userdata = {"firstname": "John", "lastname": "Doe", "password": "jdoe123"}
resp = requests.post('http://www.mywebsite.com/user', data=userdata)

Plus it even has a built in JSON decoder (again, I know json.loads() isn’t a lot more to write, but this sure is convenient):

resp.json()

Or if your response data is just text, use:

resp.text

This is just the tip of the iceberg. This is the list of features from the requests site:

  • International Domains and URLs
  • Keep-Alive & Connection Pooling
  • Sessions with Cookie Persistence
  • Browser-style SSL Verification
  • Basic/Digest Authentication
  • Elegant Key/Value Cookies
  • Automatic Decompression
  • Unicode Response Bodies
  • Multipart File Uploads
  • Connection Timeouts
  • .netrc support
  • List item
  • Python 2.6—3.4
  • Thread-safe.

The Answer 2

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urllib2 provides some extra functionality, namely the urlopen() function can allow you to specify headers (normally you’d have had to use httplib in the past, which is far more verbose.) More importantly though, urllib2 provides the Request class, which allows for a more declarative approach to doing a request:

r = Request(url='http://www.mysite.com')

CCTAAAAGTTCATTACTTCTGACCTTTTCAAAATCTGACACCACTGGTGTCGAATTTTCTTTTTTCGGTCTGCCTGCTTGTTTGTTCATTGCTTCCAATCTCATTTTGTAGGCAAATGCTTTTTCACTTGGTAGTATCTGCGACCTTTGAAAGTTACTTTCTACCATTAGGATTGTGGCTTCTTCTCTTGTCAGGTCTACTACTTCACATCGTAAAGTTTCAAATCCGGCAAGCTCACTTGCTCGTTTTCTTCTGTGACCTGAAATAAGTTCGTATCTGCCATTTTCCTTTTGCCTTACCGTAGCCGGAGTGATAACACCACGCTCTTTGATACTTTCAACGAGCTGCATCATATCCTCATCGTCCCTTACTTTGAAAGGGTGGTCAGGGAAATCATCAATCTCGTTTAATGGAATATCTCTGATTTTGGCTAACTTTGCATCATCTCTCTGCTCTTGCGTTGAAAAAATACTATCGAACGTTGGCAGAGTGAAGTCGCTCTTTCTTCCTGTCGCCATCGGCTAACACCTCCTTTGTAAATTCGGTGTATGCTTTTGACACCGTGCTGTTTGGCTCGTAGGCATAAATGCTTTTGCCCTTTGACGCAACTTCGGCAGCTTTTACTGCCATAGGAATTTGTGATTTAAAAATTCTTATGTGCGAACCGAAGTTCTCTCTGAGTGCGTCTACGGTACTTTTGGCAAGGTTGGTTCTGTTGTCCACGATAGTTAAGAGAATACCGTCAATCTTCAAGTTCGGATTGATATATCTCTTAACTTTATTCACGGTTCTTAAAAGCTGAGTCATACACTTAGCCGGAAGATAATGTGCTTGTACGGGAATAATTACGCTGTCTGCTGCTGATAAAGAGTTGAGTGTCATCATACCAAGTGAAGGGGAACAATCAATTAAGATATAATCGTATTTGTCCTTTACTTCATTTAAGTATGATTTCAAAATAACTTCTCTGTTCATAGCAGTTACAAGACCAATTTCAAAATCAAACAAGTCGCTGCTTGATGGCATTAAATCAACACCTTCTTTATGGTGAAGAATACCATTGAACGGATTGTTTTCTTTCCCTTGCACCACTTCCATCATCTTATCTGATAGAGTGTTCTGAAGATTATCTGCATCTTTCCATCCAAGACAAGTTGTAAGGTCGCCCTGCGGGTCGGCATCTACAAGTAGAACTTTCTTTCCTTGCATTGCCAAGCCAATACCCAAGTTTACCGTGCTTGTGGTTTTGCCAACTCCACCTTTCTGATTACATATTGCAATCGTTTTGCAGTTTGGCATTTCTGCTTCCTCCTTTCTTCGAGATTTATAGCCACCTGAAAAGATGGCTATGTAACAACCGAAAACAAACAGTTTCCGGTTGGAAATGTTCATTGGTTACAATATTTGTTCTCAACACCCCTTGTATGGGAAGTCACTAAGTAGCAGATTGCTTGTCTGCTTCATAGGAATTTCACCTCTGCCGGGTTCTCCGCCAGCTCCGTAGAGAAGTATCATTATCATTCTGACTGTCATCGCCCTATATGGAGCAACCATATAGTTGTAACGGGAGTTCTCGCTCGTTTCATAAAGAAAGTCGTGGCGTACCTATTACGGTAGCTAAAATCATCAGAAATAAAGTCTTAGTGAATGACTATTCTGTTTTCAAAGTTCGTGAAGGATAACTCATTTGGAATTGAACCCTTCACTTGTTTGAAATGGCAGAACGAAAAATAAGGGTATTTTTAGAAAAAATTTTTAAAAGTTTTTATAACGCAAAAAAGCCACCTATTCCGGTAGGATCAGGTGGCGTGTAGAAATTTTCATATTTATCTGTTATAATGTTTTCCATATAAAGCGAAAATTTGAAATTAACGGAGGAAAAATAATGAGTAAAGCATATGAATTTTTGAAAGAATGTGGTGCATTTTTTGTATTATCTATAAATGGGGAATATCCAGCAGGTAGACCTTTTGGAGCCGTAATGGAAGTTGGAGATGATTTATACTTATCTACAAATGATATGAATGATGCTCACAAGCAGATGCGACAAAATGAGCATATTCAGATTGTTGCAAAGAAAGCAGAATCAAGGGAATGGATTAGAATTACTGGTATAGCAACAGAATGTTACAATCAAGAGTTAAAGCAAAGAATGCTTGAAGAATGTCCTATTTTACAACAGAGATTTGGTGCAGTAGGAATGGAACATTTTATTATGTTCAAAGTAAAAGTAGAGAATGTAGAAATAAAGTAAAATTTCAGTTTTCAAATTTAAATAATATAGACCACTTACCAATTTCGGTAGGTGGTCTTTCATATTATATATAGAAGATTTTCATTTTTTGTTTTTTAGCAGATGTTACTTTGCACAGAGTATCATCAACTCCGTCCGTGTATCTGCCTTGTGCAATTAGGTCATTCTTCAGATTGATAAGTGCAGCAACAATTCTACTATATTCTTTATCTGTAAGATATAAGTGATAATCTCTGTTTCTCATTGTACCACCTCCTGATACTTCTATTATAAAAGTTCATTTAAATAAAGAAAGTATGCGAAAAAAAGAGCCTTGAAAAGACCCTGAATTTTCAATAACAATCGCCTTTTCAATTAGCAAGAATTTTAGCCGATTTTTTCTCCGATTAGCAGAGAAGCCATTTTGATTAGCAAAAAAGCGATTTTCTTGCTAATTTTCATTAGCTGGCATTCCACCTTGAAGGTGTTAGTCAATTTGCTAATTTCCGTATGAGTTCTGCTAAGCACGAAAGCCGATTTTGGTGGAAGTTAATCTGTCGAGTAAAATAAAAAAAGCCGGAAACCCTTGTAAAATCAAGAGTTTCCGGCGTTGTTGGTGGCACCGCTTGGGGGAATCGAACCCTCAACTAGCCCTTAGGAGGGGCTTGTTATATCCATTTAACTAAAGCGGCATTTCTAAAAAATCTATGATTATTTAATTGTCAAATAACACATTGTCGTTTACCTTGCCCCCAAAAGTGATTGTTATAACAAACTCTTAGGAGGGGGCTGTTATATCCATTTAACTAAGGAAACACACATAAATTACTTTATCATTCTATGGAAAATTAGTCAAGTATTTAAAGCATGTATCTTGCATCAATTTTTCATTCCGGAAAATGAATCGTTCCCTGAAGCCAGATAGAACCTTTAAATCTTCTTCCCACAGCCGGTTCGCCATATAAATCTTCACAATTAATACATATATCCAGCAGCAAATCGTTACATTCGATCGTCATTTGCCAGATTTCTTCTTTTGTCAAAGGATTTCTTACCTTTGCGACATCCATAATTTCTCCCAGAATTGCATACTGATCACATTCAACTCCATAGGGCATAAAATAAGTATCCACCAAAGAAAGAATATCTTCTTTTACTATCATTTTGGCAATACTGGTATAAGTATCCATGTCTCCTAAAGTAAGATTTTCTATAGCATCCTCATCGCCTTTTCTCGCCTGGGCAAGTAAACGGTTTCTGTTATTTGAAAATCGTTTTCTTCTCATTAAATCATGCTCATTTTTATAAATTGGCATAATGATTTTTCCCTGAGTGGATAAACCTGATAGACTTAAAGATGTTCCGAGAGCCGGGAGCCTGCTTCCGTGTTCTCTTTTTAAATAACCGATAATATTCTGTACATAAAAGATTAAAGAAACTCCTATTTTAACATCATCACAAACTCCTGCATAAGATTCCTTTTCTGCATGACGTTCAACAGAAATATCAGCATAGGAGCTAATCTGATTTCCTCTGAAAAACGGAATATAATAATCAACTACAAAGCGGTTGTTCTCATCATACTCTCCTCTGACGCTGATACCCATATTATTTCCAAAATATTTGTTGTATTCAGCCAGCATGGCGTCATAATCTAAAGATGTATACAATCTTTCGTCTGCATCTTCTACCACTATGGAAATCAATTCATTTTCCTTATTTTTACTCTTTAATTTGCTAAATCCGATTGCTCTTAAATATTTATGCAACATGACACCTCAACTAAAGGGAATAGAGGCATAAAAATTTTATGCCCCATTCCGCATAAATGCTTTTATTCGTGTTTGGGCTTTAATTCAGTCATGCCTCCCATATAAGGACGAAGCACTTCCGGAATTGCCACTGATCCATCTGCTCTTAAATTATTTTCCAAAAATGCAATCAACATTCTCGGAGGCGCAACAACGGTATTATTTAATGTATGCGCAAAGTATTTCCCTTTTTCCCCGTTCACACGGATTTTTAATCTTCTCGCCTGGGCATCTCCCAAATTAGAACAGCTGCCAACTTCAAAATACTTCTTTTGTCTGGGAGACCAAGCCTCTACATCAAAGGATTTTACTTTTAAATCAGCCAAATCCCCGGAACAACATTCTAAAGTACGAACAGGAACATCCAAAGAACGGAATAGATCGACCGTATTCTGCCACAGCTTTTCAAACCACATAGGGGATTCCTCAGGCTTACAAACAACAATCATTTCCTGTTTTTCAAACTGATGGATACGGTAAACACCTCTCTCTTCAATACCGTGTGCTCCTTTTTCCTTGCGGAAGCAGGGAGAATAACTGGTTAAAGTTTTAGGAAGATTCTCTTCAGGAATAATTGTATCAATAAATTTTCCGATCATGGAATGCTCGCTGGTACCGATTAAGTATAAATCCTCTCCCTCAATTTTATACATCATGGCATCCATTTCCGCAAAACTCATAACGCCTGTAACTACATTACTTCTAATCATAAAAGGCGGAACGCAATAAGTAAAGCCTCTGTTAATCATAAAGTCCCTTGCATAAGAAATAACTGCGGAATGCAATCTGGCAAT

r.add_header('User-Agent', 'awesome fetcher')
r.add_data(urllib.urlencode({'foo': 'bar'})
response = urlopen(r)

Note that urlencode() is only in urllib, not urllib2.

There are also handlers for implementing more advanced URL support in urllib2. The short answer is, unless you’re working with legacy code, you probably want to use the URL opener from urllib2, but you still need to import into urllib for some of the utility functions.

Bonus answer With Google App Engine, you can use any of httplib, urllib or urllib2, but all of them are just wrappers for Google’s URL Fetch API. That is, you are still subject to the same limitations such as ports, protocols, and the length of the response allowed. You can use the core of the libraries as you would expect for retrieving HTTP URLs, though.